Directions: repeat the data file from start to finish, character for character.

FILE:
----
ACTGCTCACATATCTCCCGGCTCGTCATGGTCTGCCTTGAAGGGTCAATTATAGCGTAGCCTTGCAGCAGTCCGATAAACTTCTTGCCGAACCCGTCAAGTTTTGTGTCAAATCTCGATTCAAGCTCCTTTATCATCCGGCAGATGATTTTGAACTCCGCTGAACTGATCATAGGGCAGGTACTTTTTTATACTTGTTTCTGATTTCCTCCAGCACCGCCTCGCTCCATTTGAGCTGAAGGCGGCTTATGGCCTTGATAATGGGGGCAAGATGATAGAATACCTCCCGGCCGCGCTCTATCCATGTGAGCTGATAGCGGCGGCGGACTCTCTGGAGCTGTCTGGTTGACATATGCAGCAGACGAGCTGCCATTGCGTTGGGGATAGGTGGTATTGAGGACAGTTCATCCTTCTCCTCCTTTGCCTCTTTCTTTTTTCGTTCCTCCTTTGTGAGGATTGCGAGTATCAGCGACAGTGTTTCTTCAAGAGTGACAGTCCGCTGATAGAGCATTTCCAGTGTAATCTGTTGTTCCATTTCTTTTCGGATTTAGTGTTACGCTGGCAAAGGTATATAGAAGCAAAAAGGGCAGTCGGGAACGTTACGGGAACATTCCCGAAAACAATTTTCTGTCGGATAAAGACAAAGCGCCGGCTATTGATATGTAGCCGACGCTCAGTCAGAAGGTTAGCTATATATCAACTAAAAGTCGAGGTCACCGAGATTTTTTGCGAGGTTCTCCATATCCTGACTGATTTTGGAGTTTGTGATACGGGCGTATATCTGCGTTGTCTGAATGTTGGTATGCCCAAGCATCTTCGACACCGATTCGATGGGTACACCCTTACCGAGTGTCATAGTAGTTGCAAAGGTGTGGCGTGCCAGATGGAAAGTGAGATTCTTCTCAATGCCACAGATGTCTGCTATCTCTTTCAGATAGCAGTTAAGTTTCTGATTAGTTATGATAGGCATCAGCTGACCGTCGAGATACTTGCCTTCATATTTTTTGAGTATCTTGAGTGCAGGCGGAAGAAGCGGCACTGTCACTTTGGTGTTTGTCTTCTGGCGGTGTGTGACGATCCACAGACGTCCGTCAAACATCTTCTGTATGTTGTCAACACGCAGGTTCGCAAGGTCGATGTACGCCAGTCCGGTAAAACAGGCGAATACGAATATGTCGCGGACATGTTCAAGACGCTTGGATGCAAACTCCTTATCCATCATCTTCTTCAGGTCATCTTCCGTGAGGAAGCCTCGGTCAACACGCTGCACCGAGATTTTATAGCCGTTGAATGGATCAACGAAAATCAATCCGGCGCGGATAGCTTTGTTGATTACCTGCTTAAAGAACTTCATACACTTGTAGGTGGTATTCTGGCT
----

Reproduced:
ACTGCTCACATATCTCCCGGCTCGTCATGGTCTGCCTTGAAGGGTCAATTATAGCGTAGCCTTGCAGCAGTCCGATAAACTTCTTGCCGAACCCGTCAAGTTTTGTGTCAAATCTCGATTCAAGCTCCTTTATCATCCGGCAGATGATTTTGAACTCCGCTGAACTGATCATAGGGCAGGTACTTTTTTATACTTGTTTCTGATTTCCTCCAGCACCGCCTCGCTCCATTTGAGCTGAAGGCGGCTTATGGCCTTGATAATGGGGGCAAGATGATAGAATACCTCCCGGCCGCGCTCTATCCATGTGAGCTGATAGCGGCGGCGGACTCTCTGGAGCTGTCTGGTTGACATATGCAGCAGACGAGCTGCCATTGCGTTGGGGATAGGTGGTATTGAGGACAGTTCATCCTTCTCCTCCTTTGCCTCTTTCTTTTTTCGTTCCTCCTTTGTGAGGATTGCGAGTATCAGCGACAGTGTTTCTTCAAGAGTGACAGTCCGCTGATAGAGCATTTCCAGTGTAATCTGTTGTTCCATTTCTTTTCGGATTTAGTGTTACGCTGGCAAAGGTATATAGAAGCAAAAAGGGCAGTCGGGAACGTTACGGGAACATTCCCGAAAACAATTTTCTGTCGGATAAAGACAAAGCGCCGGCTATTGATATGTAGCCGACGCTCAGTCAGAAGGTTAGCTATATATCAACTAAAAGTCGAGGTCACCGAGATTTTTTGCGAGGTTCTCCATATCCTGACTGATTTTGGAGTTTGTGATACGGGCGTATATCTGCGTTGTCTGAATGTTGGTATGCCCAAGCATCTTCGACACCGATTCGATGGGTACACCCTTACCGAGTGTCATAGTAGTTGCAAAGGTGTGGCGTGCCAGATGGAAAGTGAGATTCTTCTCAATGCCACAGATGTCTGCTATCTCTTTCAGATAGCAGTTAAGTTTCTGATTAGTTATGATAGGCATCAGCTGACCGTCGAGATACTTGCCTTCATATTTTTTGAGTATCTTGAGTGCAGGCGGAAGAAGCGGCACTGTCACTTTGGTGTTTGTCTTCTGGCGGTGTGTGACGATCCACAGACGTCCGTCAAACATCTTCTGTATGTTGTCAACACGCAGGTTCGCAAGGTCGATGTACGCCAGTCCGGTAAAACAGGCGAATACGAATATGTCGCGGACATGTTCAAGACGCTTGGATGCAAACTCCTTATCCATCATCTTCTTCAGGTCATCTTCCGTGAGGAAGCCTCGGTCAACACGCTGCACCGAGATTTTATAGCCGTTGAATGGATCAACGAAAATCAATCCGGCGCGGATAGCTTTGTTGATTACCTGCTTAAAGAACTTCATACACTTGTAGGTGGTATTCTGGCT